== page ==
Arctic Slope Regional Corporation

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Arctic Slope Regional Corporation, or ASRC, is one of thirteen Alaska Native Regional Corporations created under the Alaska Native Claims Settlement Act of 1971 (ANCSA) in settlement of aboriginal land claims. Arctic Slope Regional Corporation was incorporated in Alaska on June 22, 1972.[1] Headquartered in Barrow, Alaska, with administrative offices in Anchorage,[2] Arctic Slope Regional Corporation is a for-profit corporation with nearly 11,000 Alaska Native shareholders primarily of Inupiat Eskimo descent.[3]

References[edit]

  1. ^ Corporations Database. Arctic Slope Regional Corporation. Division of Corporations, Business & Professional Licensing, Alaska Department of Commerce, Community and Economic Development. Retrieved on 2007-03-27.
  2. ^ Arctic Slope Regional Corporation. (n.d.). "Company Profile." Retrieved on 2007-03-27.
  3. ^ Arctic Slope Regional Corporation. (n.d.). "Stock." Retrieved on 2007-03-27.

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ASRC is a private for-profit corporation whose initial shareholders were the 13,000 Iñupial Eskimos listed in the 1970 US census. It has 4,000 employees in Alaska and three US states. It gross revenue in 2015 was $2.5 billion. Since inception, it has delivered over $915 million as dividends to shareholders. Since 2000, it has distributed $90 million to support socioeconomic opportunities in the area. This includes scholarships and training programs to qualified Iñupial. Ref: https://www.asrc.com/Pages/We%20are%20ASRC.aspx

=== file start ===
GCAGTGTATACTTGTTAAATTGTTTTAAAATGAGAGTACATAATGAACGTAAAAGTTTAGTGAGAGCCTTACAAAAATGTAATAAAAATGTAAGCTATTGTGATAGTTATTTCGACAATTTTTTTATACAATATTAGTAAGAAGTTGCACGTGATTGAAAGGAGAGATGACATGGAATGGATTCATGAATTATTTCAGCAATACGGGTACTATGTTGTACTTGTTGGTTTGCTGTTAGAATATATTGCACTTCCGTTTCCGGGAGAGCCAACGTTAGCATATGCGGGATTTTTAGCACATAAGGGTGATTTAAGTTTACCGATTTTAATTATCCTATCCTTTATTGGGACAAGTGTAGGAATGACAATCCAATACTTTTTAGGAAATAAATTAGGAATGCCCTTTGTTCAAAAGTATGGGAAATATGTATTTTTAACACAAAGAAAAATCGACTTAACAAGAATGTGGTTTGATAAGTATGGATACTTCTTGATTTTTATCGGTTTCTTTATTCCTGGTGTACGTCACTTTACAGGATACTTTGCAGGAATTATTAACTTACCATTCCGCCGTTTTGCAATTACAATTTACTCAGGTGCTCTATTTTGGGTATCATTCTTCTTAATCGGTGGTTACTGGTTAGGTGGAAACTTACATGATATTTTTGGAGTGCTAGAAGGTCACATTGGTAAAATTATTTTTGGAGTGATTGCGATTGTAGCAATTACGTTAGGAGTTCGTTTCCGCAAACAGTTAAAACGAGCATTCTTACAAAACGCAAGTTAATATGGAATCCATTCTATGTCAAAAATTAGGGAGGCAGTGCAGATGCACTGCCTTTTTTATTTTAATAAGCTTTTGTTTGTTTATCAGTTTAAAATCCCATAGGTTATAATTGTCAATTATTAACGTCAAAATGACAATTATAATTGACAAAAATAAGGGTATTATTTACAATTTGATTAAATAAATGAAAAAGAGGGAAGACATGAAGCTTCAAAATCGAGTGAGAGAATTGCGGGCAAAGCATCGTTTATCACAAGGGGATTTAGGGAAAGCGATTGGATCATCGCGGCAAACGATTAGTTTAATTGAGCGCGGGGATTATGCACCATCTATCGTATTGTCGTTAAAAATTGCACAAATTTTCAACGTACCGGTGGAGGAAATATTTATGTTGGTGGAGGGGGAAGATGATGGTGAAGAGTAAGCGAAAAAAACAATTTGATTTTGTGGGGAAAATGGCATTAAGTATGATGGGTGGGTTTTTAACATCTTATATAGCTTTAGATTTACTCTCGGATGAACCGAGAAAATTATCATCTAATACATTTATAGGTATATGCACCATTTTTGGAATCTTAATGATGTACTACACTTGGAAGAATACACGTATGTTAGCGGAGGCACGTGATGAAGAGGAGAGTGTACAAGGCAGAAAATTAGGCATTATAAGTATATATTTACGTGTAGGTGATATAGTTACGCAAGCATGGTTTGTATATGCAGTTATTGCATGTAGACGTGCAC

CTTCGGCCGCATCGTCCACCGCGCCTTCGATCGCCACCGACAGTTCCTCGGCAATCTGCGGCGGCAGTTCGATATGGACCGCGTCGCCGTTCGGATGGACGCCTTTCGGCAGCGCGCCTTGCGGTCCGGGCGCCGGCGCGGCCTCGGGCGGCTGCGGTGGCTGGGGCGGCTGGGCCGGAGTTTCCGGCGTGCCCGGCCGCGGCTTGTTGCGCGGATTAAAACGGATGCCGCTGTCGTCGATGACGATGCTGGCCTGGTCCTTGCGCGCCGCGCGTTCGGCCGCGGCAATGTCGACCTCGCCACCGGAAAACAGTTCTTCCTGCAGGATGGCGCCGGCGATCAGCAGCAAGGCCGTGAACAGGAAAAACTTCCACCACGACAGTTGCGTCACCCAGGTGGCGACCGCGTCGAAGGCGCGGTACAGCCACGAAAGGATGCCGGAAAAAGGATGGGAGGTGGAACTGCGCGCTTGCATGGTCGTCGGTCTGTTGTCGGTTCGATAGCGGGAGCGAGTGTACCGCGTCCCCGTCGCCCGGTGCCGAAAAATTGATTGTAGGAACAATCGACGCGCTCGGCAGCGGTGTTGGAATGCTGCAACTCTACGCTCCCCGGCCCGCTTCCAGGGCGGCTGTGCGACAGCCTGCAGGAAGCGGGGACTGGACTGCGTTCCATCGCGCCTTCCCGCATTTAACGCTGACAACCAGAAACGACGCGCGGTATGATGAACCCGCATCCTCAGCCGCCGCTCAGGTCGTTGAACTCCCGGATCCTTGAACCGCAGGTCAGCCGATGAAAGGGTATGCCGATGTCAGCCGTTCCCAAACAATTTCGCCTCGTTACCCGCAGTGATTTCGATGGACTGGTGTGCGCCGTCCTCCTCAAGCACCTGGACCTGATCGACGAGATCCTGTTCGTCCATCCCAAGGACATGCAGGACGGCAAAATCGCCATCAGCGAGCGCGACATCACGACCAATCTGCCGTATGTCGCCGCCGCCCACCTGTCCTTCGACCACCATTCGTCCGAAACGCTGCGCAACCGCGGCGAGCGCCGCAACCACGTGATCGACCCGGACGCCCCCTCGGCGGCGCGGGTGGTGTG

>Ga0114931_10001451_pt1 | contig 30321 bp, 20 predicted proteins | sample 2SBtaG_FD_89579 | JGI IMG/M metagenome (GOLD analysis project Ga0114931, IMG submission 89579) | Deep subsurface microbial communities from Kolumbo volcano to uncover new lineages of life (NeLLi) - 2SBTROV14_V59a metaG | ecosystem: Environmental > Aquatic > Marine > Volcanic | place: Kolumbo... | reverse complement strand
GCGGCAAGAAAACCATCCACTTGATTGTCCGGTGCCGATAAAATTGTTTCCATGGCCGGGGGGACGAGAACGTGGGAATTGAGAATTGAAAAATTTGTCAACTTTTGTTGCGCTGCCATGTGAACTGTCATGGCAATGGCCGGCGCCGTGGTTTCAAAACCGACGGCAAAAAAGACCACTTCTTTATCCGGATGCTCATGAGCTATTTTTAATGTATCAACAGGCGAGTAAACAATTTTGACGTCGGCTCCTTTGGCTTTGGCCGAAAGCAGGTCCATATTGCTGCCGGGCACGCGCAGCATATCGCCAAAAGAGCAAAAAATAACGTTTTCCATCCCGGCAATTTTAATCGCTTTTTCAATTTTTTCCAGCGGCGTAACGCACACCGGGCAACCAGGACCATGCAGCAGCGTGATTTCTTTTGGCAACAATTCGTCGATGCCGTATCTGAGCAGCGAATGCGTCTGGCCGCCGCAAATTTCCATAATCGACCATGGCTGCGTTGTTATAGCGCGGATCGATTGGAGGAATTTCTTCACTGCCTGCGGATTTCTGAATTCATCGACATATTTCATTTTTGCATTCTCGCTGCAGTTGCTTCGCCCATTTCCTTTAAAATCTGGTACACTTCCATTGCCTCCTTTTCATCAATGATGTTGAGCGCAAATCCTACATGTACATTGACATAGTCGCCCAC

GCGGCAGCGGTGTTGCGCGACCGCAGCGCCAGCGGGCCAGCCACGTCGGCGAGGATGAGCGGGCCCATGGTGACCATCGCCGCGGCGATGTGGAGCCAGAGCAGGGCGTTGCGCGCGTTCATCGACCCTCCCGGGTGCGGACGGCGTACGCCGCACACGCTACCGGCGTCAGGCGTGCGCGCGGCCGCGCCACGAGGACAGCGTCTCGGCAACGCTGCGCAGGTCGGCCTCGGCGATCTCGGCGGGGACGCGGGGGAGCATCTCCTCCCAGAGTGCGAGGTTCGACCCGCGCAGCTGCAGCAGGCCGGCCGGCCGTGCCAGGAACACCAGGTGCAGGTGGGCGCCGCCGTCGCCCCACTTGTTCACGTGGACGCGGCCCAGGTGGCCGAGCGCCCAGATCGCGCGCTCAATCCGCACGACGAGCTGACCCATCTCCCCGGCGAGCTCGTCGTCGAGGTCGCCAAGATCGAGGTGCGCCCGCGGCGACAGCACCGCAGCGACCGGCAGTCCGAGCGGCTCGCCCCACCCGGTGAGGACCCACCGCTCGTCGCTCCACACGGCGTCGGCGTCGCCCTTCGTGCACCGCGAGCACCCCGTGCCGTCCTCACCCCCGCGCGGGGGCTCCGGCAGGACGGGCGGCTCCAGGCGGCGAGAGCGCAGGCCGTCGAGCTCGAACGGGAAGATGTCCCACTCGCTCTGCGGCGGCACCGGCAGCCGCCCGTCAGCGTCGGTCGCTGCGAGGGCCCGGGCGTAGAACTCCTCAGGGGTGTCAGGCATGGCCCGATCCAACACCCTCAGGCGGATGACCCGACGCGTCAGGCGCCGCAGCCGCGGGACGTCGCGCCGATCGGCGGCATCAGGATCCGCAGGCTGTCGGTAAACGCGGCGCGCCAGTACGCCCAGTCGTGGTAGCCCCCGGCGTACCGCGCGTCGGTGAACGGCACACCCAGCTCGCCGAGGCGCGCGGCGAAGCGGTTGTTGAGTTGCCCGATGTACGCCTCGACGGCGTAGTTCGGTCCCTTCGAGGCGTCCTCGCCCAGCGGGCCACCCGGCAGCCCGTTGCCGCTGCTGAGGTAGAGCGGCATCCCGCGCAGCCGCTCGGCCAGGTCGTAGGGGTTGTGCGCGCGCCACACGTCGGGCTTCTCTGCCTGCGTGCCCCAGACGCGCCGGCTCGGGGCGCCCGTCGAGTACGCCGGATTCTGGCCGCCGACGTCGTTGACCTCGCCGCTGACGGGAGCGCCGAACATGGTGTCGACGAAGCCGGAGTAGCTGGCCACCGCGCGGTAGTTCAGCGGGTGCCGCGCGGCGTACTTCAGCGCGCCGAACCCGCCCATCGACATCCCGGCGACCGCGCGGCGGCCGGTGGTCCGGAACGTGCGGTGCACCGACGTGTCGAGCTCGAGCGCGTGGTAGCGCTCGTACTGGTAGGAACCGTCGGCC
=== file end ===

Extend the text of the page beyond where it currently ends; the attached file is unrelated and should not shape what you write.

ASRC is one of the largest private landowners in Alaska, with ownership in fee simple of 5 million acres of land. Its lands have high potential for development. Following creation of the ASRC by the U.S. Congress in 1971, the corporation received a share of the $963 million provided by the Alaska Land Claims Settlement Act, plus a number of acres of land in proportion to the size of villages in its region. It was able to define and obtain title to parcels of land without restriction to any former title or land claim. It engaged experts to identify land with significant potential for petroleum, timber, fish, game, and tourist development. Its lands include half of the 429 million-barrel Alpine Oil Field which started production in 2001. Ref; https://pubs.usgs.gov/pp/pp1732/pp1732a/pp1732a.pdf.

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